She may be Westminster’s conscience on environmental issues, but Kerry Case, director of the college’s Environmental Center, confesses she had a dirty little secret up until a few months ago: her daily drive to and from her Ogden home was 80 miles. Granted, it was in a car that uses biodiesel fuel and gets 40 miles to a gallon, but there was no getting around the fact that her commute was not helping global warming. She estimates that she added 8,000 pounds of CO2 emissions yearly.

But she had no alternative—that is, until UTA’s FrontRunner train made its debut last April. Taking advantage of Westminster’s free transit pass valued at nearly $2,000 (and available to all employees and students who pledge to leave their cars home at least four weekdays a month), Kerry has enjoyed commuting on the double-decker train that speeds her from her Ogden home to the transport hub near the Gateway.

“The first few days were rough, but I couldn’t continue to commute by car. It’s a horrible feeling to be in gridlock,” she says.

The only tiny kink in the process is the bus that takes her from the hub to Westminster. “The bus and train schedules don’t mesh,” she says, which adds time to her commute. All told, she spends up to three and a half hours a day getting to and from work, twice as long as when driving. But she doesn’t mind. The train is WiFi equipped, and by the time she gets to work, she has already written and answered emails and feels more productive.

Not only is Kerry helping the environment, she is also saving money—$10,000 yearly by her estimate using AAA figures—and she is getting to know people she never would have known within the confines of her car during her solitary commute.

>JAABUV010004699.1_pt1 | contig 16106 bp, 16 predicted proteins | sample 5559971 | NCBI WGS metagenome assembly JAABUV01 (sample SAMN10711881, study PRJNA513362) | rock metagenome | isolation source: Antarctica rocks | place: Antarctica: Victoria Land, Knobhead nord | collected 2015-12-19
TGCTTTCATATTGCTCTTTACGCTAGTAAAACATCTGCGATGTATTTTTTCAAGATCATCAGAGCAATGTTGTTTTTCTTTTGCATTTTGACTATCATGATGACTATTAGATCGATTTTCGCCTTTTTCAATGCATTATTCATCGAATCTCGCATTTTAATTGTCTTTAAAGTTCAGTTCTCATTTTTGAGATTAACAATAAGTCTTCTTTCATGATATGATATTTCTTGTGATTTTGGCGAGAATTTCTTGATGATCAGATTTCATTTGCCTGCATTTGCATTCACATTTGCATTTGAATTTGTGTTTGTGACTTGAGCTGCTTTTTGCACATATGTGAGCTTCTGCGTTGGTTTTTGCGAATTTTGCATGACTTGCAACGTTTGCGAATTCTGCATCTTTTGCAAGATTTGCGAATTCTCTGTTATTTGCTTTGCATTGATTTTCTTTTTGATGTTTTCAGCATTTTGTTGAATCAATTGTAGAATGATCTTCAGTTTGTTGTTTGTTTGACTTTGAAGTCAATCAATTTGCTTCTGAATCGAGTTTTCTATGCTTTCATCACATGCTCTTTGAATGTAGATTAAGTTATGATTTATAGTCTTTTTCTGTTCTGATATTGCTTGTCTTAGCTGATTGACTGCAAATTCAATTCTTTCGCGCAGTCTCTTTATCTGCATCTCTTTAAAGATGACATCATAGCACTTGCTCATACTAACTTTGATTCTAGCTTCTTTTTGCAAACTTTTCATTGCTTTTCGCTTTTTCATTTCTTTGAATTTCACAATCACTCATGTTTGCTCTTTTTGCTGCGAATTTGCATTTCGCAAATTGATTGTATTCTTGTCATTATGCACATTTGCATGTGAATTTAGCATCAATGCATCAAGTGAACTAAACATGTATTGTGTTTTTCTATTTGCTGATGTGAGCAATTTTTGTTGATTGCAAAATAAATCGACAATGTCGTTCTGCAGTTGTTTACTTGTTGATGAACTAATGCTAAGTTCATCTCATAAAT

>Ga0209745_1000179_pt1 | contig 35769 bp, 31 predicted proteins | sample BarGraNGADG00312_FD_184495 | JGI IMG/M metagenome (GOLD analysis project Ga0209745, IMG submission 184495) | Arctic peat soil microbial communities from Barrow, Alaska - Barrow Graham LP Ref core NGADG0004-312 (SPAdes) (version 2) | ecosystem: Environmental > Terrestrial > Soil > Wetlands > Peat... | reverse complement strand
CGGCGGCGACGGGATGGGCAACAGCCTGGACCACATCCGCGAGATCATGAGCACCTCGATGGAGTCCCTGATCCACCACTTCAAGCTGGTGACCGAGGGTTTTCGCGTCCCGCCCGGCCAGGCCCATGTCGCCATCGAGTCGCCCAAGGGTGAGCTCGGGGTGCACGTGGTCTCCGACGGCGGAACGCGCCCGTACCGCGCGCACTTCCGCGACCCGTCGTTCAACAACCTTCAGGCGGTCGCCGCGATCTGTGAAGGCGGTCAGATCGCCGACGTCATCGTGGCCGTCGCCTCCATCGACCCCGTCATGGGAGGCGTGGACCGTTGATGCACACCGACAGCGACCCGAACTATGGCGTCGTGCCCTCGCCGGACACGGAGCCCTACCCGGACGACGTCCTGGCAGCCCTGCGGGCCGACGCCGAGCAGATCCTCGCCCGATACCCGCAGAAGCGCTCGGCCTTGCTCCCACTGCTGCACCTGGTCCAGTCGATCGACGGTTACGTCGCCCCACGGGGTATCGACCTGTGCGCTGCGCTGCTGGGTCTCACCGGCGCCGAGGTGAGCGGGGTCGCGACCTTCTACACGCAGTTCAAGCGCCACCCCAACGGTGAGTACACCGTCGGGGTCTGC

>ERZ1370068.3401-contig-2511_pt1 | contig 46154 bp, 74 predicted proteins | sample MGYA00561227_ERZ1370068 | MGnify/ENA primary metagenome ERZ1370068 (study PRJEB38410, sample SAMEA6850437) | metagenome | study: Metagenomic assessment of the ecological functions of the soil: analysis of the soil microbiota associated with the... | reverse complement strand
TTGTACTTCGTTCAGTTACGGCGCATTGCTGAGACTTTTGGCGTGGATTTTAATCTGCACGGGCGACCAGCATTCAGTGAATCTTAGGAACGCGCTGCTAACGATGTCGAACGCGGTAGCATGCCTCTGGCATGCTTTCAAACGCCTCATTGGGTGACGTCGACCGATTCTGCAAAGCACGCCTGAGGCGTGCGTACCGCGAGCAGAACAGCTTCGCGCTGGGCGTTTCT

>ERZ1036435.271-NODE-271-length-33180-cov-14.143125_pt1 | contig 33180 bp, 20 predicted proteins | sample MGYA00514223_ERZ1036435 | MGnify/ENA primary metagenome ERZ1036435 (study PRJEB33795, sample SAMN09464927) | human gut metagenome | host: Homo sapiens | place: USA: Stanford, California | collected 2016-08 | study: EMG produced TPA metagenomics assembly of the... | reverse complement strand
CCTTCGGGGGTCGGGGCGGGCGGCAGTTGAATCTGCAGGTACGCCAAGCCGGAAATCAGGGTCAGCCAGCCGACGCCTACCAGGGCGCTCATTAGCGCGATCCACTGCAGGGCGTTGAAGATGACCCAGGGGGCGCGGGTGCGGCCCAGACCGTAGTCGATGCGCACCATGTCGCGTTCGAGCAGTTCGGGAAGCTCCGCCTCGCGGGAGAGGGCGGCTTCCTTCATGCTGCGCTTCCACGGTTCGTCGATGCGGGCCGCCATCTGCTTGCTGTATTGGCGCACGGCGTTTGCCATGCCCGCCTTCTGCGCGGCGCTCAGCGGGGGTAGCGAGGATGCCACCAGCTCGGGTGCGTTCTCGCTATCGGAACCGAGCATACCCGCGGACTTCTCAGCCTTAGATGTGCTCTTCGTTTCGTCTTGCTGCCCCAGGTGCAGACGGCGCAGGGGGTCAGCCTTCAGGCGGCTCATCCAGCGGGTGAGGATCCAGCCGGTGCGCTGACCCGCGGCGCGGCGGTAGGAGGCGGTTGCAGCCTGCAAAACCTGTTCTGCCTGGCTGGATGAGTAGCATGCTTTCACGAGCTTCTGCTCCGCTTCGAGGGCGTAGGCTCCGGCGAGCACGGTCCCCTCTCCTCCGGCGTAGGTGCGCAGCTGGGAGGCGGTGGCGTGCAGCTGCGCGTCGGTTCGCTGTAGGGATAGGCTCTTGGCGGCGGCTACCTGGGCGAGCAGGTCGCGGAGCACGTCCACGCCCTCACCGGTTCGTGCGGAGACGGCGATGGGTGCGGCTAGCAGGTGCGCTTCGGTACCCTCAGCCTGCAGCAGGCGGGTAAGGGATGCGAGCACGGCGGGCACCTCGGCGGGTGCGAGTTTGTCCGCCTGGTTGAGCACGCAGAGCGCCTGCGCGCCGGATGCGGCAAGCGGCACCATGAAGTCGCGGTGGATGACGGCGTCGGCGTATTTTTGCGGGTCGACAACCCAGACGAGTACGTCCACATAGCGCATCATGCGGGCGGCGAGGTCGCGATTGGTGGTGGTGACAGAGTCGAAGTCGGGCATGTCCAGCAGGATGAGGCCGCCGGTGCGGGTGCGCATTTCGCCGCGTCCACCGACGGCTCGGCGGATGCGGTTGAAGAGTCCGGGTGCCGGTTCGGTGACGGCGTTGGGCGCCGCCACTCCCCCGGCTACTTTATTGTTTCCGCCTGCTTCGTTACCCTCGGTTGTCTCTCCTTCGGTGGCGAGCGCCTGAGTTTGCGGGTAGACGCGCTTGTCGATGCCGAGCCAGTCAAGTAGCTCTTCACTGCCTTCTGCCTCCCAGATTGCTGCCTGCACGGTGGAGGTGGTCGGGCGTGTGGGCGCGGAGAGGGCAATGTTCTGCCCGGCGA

“The greatest gift I have gotten from riding the train and the bus is the opportunity I never would have had to interact with people from the community,” she says. “It gives me a sense of community and inspires a great sense of compassion in me.”

He was a business owner at nine, an employer at 15, and a competitive and sponsored skier while still in high school. What else can be said about 21-year-old Brody Leven? Well, this powerhouse Westminster junior honors student is also president of the Associated Students of Westminster College (ASWC) and a member of the Campus Sustainability Task Force. Environmental consciousness is one of his passions.

When Brody first arrived at Westminster, he “started to notice that universities have such a big impact on their surroundings.” Using an idea conceived by a previous ASWC president and before becoming president himself, Brody decided to work on a program to provide bikes to students for short commutes into Sugar House, rather than having them use their cars. He studied biking models from other cities, but found that none quite fit Westminster. So he proceeded to develop one unique to the college. On Earth Day 2008, Westminster Wheels was unveiled.

Supported with a grant from Chevron and using helmets and other safety devices provided by Contender Bicycles, Westminster Wheels started with five specially designed lavender bikes that are available through the concierge desk in the Shaw Student Center. Brody wanted the program to be easy: you sign a waiver, get a helmet and bike lock, and that’s it—you have free use of a bike for 24 hours. To help reduce the college’s carbon footprint, he hopes that students will encourage each other to use bikes instead of vehicles for short local trips.
These single-gear bikes are custom designed for Westminster. They have a low wheelbase and are safe, user-friendly, and easy to maintain. Safety features include extra-fat tires that are puncture resistant, sealed bearings so that pedals don’t lock, big comfy seats, cruiser-style handlebars, bells, and no cabling for gears and brakes.

The program seems to be working. Brody says he often sees one of the distinctive bikes around Sugar House. Five new bikes will be added to the fleet in spring 2009. And there has been “amazing feedback.” Brody has been interviewed by nearly every TV station and newspaper in the area. “It makes me feel really good about where I live—they really do get it,” he says.

According to Westminster trustee Jim Clark, the economic crisis of 2008–2009 may actually lead to positive changes for the environment. With the major US automakers asking for a government handout, Clark believes this could in turn lead to mandatory development of more fuel-efficient cars, stronger emissions standards, smaller cars, and perhaps even new fuels that will be very helpful to the environment.